Anupam Roy’s latest album, Adrishyo Nagordolar Trip, according to the singer himself, is all about illusion. In an exclusive interview with Aritra Basu, he discussed the nuances of the album and divulged the secret behind his ever-increasing popularity. Anupam says, “I chose my songs which dealt about this theme. I started working on this album last year. I wanted to work on songs which would help me musically explore uncovered territories. Deeply emotional, political and at the same time trippy.”
Aritra: My first question is, as compared to your fresh and raw perspective of 2010, when you started your musical journey with Autograph, how has your journey been to your present-day perspective on music and life?
Anupam: It started well; it was lovely. When we begin something there is always a lot of effervescence, bubbling joy, and enthusiasm. These last for some time. After a point, these fade out. Then, it’s a different way of sustenance and a different route altogether. When you are young and the audience is listening to your music for the first time, that is a different kind of magic. I am at a certain point in my career where I have to consistently think about what is next. Consequently, I always try to bring something new to the table. I am enjoying this phase and it has been smooth throughout except for the Covid period.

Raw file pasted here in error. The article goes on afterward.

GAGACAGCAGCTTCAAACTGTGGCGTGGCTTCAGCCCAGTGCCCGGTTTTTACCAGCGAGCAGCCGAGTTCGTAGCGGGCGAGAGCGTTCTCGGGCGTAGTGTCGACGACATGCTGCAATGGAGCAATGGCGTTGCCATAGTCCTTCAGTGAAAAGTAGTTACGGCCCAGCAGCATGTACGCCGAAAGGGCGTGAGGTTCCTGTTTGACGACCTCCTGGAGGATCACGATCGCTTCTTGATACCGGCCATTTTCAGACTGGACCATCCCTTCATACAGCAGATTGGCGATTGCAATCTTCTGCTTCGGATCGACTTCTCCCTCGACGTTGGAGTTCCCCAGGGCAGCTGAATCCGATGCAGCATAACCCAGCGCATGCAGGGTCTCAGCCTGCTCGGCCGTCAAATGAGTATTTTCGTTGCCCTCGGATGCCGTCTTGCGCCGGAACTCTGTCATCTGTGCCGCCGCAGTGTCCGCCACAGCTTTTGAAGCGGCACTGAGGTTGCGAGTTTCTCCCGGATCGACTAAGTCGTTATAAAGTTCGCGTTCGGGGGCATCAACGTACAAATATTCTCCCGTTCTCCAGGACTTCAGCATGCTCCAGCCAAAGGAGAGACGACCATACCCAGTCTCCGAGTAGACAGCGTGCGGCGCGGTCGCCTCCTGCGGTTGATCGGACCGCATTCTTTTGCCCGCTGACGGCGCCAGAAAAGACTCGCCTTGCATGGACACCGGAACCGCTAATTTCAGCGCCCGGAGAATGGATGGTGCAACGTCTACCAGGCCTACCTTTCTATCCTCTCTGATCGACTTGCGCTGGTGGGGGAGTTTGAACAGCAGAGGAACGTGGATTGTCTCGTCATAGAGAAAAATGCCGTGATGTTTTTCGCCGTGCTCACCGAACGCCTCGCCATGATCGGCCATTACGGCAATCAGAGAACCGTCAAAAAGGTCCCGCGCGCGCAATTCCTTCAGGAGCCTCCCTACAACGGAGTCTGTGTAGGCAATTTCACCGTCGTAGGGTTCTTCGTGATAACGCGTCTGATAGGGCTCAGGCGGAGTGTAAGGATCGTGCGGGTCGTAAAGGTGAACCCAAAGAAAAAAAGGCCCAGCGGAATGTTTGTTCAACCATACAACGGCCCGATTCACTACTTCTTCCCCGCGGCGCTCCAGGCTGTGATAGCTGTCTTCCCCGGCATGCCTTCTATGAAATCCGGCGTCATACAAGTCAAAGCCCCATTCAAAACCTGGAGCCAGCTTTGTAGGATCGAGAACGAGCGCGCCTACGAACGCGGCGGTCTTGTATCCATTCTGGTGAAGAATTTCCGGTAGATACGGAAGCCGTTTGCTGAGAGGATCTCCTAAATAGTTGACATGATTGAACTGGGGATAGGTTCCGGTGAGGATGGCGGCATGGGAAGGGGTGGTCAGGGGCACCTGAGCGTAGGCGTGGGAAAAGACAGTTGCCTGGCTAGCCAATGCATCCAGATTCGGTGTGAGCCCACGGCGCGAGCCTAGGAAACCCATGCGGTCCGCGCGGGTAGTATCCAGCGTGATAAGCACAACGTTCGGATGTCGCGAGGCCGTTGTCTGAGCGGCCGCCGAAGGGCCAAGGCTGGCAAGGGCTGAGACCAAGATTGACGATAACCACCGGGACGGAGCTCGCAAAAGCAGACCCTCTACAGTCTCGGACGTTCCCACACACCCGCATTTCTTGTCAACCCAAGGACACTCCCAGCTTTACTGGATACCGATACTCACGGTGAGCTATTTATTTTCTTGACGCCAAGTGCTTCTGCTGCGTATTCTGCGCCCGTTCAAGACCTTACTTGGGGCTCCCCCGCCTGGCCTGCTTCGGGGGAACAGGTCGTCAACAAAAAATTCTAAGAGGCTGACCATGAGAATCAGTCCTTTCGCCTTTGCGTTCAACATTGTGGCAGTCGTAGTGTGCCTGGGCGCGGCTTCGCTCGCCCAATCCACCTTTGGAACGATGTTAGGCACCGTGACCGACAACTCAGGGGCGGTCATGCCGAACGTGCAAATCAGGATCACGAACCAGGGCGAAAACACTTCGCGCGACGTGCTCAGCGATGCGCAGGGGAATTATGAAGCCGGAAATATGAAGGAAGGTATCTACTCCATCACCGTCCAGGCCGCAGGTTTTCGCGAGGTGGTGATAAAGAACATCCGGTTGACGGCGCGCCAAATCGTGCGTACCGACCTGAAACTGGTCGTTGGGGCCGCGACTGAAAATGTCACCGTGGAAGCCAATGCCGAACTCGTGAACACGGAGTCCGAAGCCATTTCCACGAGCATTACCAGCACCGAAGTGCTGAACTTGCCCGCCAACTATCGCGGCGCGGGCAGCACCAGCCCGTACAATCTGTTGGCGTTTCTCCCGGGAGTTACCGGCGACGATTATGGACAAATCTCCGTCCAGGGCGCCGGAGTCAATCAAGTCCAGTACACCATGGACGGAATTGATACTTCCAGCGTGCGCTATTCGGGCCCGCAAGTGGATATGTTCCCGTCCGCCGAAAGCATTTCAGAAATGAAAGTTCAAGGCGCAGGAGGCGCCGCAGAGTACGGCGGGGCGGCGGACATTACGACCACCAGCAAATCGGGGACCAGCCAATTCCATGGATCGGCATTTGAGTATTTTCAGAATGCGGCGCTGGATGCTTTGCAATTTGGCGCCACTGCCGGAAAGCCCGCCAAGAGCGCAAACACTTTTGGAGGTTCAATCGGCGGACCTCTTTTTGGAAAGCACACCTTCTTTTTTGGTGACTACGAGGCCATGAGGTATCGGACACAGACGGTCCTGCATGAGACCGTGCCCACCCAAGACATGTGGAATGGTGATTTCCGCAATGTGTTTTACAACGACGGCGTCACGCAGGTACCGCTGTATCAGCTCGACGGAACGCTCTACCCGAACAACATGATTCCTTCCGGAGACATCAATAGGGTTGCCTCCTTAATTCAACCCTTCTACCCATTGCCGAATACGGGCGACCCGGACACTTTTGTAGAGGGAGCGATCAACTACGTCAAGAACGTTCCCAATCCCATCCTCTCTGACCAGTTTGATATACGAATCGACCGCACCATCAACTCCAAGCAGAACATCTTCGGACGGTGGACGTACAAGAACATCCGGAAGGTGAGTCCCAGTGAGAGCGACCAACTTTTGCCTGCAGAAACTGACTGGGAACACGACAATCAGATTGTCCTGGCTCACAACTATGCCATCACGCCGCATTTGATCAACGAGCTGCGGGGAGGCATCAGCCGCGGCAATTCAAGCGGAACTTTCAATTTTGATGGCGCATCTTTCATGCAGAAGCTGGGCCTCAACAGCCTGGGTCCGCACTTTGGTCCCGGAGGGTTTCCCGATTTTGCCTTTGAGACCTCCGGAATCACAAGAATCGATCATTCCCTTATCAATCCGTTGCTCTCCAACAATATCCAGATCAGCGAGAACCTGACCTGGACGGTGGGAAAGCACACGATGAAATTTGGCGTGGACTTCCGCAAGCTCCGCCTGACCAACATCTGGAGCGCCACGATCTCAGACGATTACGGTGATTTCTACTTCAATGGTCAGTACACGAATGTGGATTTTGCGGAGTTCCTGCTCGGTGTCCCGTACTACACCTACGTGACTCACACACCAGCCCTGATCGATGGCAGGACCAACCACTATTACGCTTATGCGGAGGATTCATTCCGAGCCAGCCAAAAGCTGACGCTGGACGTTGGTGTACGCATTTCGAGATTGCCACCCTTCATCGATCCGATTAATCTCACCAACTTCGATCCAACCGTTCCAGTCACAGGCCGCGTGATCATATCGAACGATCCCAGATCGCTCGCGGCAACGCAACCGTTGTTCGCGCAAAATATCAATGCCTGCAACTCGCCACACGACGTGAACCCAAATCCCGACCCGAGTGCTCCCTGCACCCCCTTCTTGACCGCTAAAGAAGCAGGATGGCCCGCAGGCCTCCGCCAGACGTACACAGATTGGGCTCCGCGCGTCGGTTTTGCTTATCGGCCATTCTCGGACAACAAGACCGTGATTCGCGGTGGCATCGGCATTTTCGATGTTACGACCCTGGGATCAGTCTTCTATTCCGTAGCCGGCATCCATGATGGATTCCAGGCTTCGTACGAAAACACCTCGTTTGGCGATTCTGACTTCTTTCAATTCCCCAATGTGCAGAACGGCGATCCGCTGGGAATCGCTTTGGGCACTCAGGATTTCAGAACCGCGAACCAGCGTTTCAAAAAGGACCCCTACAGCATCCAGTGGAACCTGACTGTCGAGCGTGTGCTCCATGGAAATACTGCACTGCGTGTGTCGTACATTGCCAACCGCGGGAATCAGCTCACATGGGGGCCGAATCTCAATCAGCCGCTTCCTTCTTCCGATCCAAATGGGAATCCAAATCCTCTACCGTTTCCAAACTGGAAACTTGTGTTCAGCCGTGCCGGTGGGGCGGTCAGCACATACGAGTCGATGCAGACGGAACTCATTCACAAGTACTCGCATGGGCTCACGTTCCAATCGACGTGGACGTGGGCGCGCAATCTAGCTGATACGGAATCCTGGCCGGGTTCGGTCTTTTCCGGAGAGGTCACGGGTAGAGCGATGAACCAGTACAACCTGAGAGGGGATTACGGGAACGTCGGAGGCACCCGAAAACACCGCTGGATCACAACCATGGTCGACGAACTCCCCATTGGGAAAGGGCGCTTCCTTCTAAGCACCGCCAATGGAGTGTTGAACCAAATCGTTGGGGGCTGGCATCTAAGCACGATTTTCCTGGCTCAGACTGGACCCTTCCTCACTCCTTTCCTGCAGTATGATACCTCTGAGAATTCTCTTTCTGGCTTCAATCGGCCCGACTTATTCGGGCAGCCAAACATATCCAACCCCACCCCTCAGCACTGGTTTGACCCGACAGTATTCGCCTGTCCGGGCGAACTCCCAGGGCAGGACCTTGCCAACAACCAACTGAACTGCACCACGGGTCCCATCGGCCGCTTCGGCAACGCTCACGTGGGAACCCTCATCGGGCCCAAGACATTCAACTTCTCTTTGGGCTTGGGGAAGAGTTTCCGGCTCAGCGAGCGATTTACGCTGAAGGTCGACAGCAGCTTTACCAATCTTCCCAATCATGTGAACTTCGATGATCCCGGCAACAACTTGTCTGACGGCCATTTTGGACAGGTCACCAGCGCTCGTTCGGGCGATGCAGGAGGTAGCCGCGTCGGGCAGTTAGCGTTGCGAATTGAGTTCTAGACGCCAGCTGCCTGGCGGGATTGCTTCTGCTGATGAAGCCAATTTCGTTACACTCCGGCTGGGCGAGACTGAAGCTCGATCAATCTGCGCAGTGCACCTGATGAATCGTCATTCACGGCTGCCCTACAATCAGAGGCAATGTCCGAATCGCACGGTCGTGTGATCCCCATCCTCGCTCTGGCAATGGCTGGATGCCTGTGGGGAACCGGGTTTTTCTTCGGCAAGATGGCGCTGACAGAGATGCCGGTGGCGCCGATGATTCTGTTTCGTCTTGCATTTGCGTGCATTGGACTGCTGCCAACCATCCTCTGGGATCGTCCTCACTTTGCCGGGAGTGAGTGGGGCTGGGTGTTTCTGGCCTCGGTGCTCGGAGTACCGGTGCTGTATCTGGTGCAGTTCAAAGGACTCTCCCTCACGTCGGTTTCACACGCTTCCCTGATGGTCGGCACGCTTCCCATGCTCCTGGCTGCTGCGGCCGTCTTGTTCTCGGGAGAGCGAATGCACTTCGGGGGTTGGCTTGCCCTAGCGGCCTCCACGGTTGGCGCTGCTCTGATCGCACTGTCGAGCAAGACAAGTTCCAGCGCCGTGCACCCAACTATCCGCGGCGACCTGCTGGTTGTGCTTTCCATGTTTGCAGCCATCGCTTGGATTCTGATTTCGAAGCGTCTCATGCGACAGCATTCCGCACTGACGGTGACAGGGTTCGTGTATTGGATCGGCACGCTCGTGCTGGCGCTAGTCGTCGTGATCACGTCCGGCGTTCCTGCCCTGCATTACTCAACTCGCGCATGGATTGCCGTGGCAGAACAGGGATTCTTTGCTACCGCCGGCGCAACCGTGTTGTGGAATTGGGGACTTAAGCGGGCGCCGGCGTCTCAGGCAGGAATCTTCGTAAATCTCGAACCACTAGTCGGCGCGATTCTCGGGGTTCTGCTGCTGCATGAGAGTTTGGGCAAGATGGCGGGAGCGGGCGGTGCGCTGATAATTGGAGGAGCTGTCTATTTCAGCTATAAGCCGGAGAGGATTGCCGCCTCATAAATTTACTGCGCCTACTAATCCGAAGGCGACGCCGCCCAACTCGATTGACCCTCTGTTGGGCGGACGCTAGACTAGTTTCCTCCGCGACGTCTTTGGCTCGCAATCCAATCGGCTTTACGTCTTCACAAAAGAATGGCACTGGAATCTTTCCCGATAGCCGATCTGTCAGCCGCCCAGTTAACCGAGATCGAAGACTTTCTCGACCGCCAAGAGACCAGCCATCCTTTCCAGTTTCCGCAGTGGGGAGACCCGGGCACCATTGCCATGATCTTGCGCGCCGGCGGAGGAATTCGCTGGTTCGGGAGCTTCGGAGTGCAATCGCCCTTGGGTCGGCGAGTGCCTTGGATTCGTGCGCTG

Aritra: As a singer/songwriter, you have often worked in both Bengali and Hindi music industries. From a comparative standpoint, how different is the experience?
Anupam: Working with Bengali songs has always been more comfortable for me because when I am composing a song in Bengali, I get to write the lyrics myself. It is not that I have not written songs in Hindi; I have a few. However, I am more comfortable writing songs in Bengali as it is my mother tongue and I am not that fluent in Hindi either. Since the two languages are different, there is a certain kind of enjoyment in working with Bengali songs and a different kind of fulfilment when working with Hindi songs.
Aritra: Kolkata has often been perceived as a city that lives in the past. While some people criticize this, others celebrate this very aspect. What is your opinion on this?
Anupam: Some people in Kolkata live in the past whereas other people live in the present. It’s a mixed bag. However, some people are working towards making Kolkata a better city and these people are certainly not living in the past. These are the people who would take Kolkata forward. For instance, the artists who are associated with this exhibition are working in and around the city, to retain its cultural relevance in the contemporary scenario.